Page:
I strongly believe that I have a lot of responsibility to my students. I try to teach them and lead them by my example, showing them how I think, and, importantly, how I behave when I play chess. I always have to be very prepared for the lesson and give my best for my students of course, but I also try to bring a lot of positive energy into the whole process.

Working with kids is a special kind of challenge for me. I feel obliged not only to teach kids chess, but also to give them the best that chess offers, so that they can become better people.

What I expect from my students is a positive attitude and a good work ethic.

Chess.com Coach of the Month Amir Hadzovic
This kind of scenery probably helps maintaining the positive attitude. Photo courtesy Amir Hadzovic.

What is a piece of advice that you give your students that you think more chess players could benefit from?

It's not new wisdom when I say to my students that hard work always pays off, but I think everything comes down to that.

If we talk about concrete chess advice, especially for beginners, I always say think twice before you make a move.

What is your favorite teaching game that users might not have seen?

There are a lot of chess classics that are very important for every chess player to study, and I am sure a lot of them are very well known. I will share one game of mine that I show to my advanced students to explain how important it is to prepare for a chess game, and how it looks when that preparation works perfectly.

What is the puzzle you give students that tells you the most about how they think?

This is one position I use a lot to see how my students understand basic positional elements. As you can see, moves are not required here, just discussing weak pawns, open files, and strong squares. We can see isolated, double, and backward pawns, semi-open files, and a couple of strong squares for both sides.

Chess.com Coach of the Month Amir Hadzovic

Do you prefer to teach online or offline? What do you think is different about teaching online?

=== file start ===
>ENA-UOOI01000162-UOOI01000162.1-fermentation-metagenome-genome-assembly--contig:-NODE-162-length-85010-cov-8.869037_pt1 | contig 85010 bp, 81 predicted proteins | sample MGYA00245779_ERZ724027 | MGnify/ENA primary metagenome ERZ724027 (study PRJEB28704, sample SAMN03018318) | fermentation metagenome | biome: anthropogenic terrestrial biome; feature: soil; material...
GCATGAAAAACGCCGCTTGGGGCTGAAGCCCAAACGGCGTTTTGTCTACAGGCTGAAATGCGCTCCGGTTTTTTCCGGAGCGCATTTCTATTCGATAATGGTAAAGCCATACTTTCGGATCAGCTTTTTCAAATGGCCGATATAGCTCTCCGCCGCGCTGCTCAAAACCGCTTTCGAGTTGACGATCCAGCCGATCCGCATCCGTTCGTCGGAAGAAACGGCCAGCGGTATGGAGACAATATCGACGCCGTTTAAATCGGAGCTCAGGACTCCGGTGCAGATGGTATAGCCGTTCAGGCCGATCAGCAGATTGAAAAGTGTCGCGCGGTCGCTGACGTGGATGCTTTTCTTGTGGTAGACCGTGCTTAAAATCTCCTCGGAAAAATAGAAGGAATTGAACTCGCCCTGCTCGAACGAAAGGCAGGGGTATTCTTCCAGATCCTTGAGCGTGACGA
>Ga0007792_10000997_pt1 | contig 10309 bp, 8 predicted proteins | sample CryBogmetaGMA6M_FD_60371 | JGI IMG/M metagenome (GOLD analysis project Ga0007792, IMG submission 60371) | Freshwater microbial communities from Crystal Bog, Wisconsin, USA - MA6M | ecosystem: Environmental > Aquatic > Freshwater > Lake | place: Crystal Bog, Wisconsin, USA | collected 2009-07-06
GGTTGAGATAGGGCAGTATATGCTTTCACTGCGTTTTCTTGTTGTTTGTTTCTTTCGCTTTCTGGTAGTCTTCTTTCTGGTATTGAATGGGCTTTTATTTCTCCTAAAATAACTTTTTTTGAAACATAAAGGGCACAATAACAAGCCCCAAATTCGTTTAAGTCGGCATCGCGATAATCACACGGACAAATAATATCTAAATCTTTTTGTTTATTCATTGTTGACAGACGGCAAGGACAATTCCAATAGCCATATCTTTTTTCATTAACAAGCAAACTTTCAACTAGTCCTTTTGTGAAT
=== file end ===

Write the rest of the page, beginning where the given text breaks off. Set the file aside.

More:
I do both and I like both. I have a lot of experience teaching chess offline as I run some chess schools for kids here in Sarajevo. Teaching online has more advantages when we think about the practical side of things since it is easier, and it gives my students and me more flexibility. It is also great that working online allows us to connect with students and coaches all over the world from the comfort of our home.

Chess.com Coach of the Month Amir Hadzovic
What about playing online vs. offline? Photo courtesy Amir Hadzovic.

What do you consider the most valuable training tool that the internet provides?

Nowadays, it looks like we can find everything on the internet. I think it is a great thing, but sometimes it's easy for students to lose themselves in that huge sea of information. We have easy access to a lot of chess sites where anyone can learn and, importantly, play against millions of other players across the world.

Chess.com is a perfect learning tool, and the puzzle training is excellent for players of all levels. One thing I found to be very useful is a tool called "Study" (on a different chess website) and I have to say I was thrilled to see that Chess.com now offers an improved version of that: Classroom.

Which under-appreciated chess book should every chess player read?

Modern Chess Strategy by GM Ludek Pachman.


Previous Coaches of the Month:

NathanielGreen
Nathaniel Green

Nathaniel Green is a staff writer for Chess.com who writes articles, player biographies, Titled Tuesday reports, video scripts, and more. He has been playing chess for about 30 years and resides near Washington, DC, USA.

More from NathanielGreen
Who The Stats Say Will Be The Next World Championship Challenger

Who The Stats Say Will Be The Next World Championship Challenger

Which AI Is Better At Chess, ChatGPT Or Gemini?

Which AI Is Better At Chess, ChatGPT Or Gemini?